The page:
Trump finally admits Obama was born in the US

By Bonnie K. Goodman

MIAMI, FL - SEPTEMBER 16:  MIAMI, FLORIDA- SEPTEMBER 16: US Republican presidential nominee Donald J. Trump speaks during a campaign event at James L. Knight Center, September 16, 2016. During a press conference earlier in Washington, DC. at the Trump International Hotel, Donald Trump finalliy admitted that U.S. President Obama was born in the United States.  (Photo by Johnny Louis/FilmMagic)
MIAMI, FL – SEPTEMBER 16: MIAMI, FLORIDA- SEPTEMBER 16: US Republican presidential nominee Donald J. Trump speaks during a campaign event at James L. Knight Center, September 16, 2016. During a press conference earlier in Washington, DC. at the Trump International Hotel, Donald Trump finalliy admitted that U.S. President Obama was born in the United States. (Photo by Johnny Louis/FilmMagic)

Republican nominee Donald Trump a long time birther has finally acknowledged that President Barack Obama was born in the United States. Trump made the statement on Friday, Sept. 16, 2016, at an event held at the new Trump International Hotel on Pennsylvania Avenue in Washington. The GOP nominee’s statement put an end to one conspiracy theory but was not without controversy. Trump took aim at his opponent Democratic nominee Hillary Clinton blaming her for starting the rumor and movement during the 2008 primary campaign.

After nearly 20 minutes of promoting his new hotel and having veterans praise him, Trump appeared to give his brief statement. The GOP nominee declared, “Hillary Clinton in her campaign of 2008 started the birther controversy. I finished it. President Barack Obama was born in the United States, period. Now we all want to get back to making America strong and great again.” Trump chose not to apologize and not answer the reporters further irking them after they waited so long for his statement and broadcasting the event live.

After Trump’s comments to the Washington Post, Clinton criticized the GOP nominee at a Congressional Hispanic Caucus Institute event in Washington. Clinton said, “He was asked one more time: Where was President Obama born? And he still wouldn’t say Hawaii. He still wouldn’t say America. This man wants to be our next president? When will he stop this ugliness, this bigotry? This is the best he can do. This is who he is. And so we need to decide who we are.” Afterward, Clinton’s campaign tweeted, “President Obama’s successor cannot and will not be the man who led the racist birther movement. Period.”

President Obama took it all light-hearted, telling reporters on Friday, “I was pretty confident about where I was born.” First Lady Michelle Obama was more critical when speaking to the audience at George Mason University in Fairfax, Virginia where she campaigned for Clinton.  Michelle argued, “There were those who questioned and continued to question for the past eight years up through this very day whether my husband was even born in this country. Well, during his time in office, I think Barack has answered those questions with the example he set by going high when they low.” The Congressional Black Caucus also would not accept that Trump’s was enough.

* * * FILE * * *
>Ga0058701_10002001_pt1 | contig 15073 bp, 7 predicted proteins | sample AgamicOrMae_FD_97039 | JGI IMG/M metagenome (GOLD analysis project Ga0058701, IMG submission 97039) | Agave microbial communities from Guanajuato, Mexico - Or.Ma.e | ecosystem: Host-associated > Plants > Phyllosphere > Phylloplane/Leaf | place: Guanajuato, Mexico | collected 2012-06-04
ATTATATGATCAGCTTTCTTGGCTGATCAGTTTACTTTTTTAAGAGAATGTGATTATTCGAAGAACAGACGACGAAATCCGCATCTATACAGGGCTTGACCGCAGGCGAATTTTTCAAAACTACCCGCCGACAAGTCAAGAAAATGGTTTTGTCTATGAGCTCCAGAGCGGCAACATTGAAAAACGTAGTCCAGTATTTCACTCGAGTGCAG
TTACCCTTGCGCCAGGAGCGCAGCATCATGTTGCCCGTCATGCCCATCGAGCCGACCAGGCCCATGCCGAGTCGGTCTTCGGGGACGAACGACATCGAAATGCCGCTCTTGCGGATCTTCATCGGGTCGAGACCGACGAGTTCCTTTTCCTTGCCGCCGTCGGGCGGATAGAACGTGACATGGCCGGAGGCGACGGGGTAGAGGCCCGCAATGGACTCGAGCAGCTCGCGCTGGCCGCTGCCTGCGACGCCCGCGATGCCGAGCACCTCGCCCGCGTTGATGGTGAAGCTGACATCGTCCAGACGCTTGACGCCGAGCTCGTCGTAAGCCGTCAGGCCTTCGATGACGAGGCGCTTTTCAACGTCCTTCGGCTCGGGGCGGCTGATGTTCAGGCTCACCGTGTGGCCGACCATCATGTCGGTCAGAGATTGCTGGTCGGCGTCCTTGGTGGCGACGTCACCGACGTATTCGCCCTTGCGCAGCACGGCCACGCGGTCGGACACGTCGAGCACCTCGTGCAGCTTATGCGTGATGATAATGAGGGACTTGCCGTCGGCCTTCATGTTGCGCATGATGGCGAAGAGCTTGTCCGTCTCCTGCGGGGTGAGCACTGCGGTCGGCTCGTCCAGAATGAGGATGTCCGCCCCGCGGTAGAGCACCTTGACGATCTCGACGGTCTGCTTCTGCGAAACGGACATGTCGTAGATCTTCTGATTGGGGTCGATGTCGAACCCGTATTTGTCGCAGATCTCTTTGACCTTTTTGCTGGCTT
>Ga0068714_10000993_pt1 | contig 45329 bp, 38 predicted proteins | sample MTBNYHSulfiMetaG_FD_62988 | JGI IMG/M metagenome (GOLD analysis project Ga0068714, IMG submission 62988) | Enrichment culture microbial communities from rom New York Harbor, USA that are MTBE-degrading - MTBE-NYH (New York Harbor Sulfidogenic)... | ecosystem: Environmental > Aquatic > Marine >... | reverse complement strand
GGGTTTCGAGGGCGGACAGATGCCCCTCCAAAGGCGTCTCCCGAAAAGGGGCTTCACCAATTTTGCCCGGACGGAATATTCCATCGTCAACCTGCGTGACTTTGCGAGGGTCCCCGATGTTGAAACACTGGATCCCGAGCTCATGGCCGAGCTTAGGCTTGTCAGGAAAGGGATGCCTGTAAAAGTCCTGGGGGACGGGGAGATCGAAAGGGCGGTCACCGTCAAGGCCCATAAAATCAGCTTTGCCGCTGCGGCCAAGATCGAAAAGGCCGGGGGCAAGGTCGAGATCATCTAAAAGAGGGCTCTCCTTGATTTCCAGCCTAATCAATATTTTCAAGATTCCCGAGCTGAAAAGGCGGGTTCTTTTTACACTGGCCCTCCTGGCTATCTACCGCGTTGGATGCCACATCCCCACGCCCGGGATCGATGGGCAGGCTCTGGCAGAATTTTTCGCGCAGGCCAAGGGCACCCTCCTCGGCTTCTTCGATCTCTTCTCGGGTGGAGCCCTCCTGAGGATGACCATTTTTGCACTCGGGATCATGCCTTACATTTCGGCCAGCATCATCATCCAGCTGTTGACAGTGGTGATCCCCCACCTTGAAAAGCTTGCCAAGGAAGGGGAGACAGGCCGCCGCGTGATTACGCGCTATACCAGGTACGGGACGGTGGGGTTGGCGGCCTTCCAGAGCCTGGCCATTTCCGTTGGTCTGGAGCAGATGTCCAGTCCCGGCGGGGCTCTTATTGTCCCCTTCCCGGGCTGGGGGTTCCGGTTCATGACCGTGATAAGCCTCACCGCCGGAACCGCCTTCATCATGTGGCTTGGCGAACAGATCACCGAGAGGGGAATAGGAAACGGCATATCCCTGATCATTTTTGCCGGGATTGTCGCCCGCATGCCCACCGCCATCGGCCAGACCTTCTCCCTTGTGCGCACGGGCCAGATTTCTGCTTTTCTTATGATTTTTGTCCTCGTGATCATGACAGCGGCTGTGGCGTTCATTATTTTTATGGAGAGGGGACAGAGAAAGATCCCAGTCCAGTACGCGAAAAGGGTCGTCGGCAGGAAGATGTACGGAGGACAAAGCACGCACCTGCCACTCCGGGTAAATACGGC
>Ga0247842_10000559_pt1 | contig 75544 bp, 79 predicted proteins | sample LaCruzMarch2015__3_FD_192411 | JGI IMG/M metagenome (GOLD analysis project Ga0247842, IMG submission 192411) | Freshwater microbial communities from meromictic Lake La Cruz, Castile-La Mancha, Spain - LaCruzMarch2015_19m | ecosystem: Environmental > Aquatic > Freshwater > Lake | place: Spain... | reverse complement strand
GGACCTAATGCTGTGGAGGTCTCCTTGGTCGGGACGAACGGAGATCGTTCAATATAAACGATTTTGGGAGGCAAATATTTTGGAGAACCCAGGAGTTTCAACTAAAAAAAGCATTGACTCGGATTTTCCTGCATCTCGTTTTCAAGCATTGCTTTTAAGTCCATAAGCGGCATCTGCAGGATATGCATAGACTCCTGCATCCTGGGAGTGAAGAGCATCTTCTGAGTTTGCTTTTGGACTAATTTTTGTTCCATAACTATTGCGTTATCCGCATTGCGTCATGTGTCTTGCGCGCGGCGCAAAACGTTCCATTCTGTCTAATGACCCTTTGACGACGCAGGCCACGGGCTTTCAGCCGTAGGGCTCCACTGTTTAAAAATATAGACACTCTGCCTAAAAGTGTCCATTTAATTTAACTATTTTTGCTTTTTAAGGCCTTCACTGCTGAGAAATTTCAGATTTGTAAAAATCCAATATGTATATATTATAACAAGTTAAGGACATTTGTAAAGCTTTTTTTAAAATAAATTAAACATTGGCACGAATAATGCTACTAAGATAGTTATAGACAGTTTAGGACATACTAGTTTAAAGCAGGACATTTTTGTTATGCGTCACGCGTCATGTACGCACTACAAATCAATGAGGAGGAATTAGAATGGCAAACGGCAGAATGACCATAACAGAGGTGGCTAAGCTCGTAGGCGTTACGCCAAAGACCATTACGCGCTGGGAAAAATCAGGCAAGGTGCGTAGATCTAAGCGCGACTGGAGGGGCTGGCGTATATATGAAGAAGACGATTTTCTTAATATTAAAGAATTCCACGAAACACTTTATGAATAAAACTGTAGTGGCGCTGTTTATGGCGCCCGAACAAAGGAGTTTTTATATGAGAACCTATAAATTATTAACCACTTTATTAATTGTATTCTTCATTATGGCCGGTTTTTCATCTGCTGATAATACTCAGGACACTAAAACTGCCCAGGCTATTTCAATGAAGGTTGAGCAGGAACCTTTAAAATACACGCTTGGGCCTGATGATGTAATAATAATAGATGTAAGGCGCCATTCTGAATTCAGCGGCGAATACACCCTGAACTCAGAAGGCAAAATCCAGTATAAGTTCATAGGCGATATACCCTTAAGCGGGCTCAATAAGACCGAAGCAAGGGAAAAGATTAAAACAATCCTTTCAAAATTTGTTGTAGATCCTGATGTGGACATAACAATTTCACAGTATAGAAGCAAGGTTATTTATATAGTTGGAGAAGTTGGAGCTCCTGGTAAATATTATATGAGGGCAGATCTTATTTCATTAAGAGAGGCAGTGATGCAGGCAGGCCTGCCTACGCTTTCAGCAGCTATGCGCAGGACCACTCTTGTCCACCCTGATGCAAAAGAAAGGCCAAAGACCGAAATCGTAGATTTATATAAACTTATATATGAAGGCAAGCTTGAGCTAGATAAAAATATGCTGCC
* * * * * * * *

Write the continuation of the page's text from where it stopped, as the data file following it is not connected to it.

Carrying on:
Recently Trump has moved away from discussing the president’s birthplace, declining to comment on the theory during interviews saying it took away from the major issues and his campaign focus. The GOP nominee’s campaign embraced that Obama was born in the US. Trump’s running mate vice presidential nominee Mike Pence, campaign manager Kellyanne Conway, and top surrogate Rudy Giuliani have recently agreed Obama was born in the US. Still, Trump caused potential conflict for his campaign when asked about Obama’s birthplace by the Washington Post in an interview on Wednesday, Sept. 14. Trump responded, “I’ll answer that question at the right time. I just don’t want to answer it yet.”

Trump is blaming Clinton for starting the speculation back in during 2008 Democratic primary campaign. In March 2008 when “60 Minutes” asked Clinton if she thought Obama was a Muslim she replied, “No. No, there is nothing to base that on — as far as I know.” Towards the end of the primary when it became clear Obama would win the nomination, diehard Clinton supporters began attacking Obama and questioning his place of birth and religion.

In 2007, Clinton’s chief strategist, Mark Penn wanted to emphasize Obama’s “lack of American roots.” In the memo, Pen wrote of Obama, “His roots to American values and culture are at best limited. I cannot imagine America electing a president during a time of war who is not at his center fundamentally American in his thinking and values.” Additionally, a Clinton staffer had circulated an email in the office about “promoting the birther conspiracy,” that staffer, however, was fired for their actions.

Trump first started his role in the conservative birtherism movement in April 2011, amid speculation that Trump might run for president in 2012. Trump attacked Obama saying he was not a natural born US citizen and not eligible to be president. Trump’s remarks forced Obama to release his long-form birth certificate quelling some of the birther talk, but not for Trump. Then Obama expressed when he released the document to the press, “We’re not going to be able to solve our problems if we get distracted by sideshows and carnival barkers.”

Trump, however, was pleased he forced Obama to release the birth certificate, saying, “Today I’m very proud of myself because I’ve accomplished something that nobody else was able to accomplish.” A year later in August 2012, however, Trump was still questioning Obama’s birthplace tweeting, “An ‘extremely credible source’ has called my office and told me that @BarackObama’s birth certificate is a fraud.”

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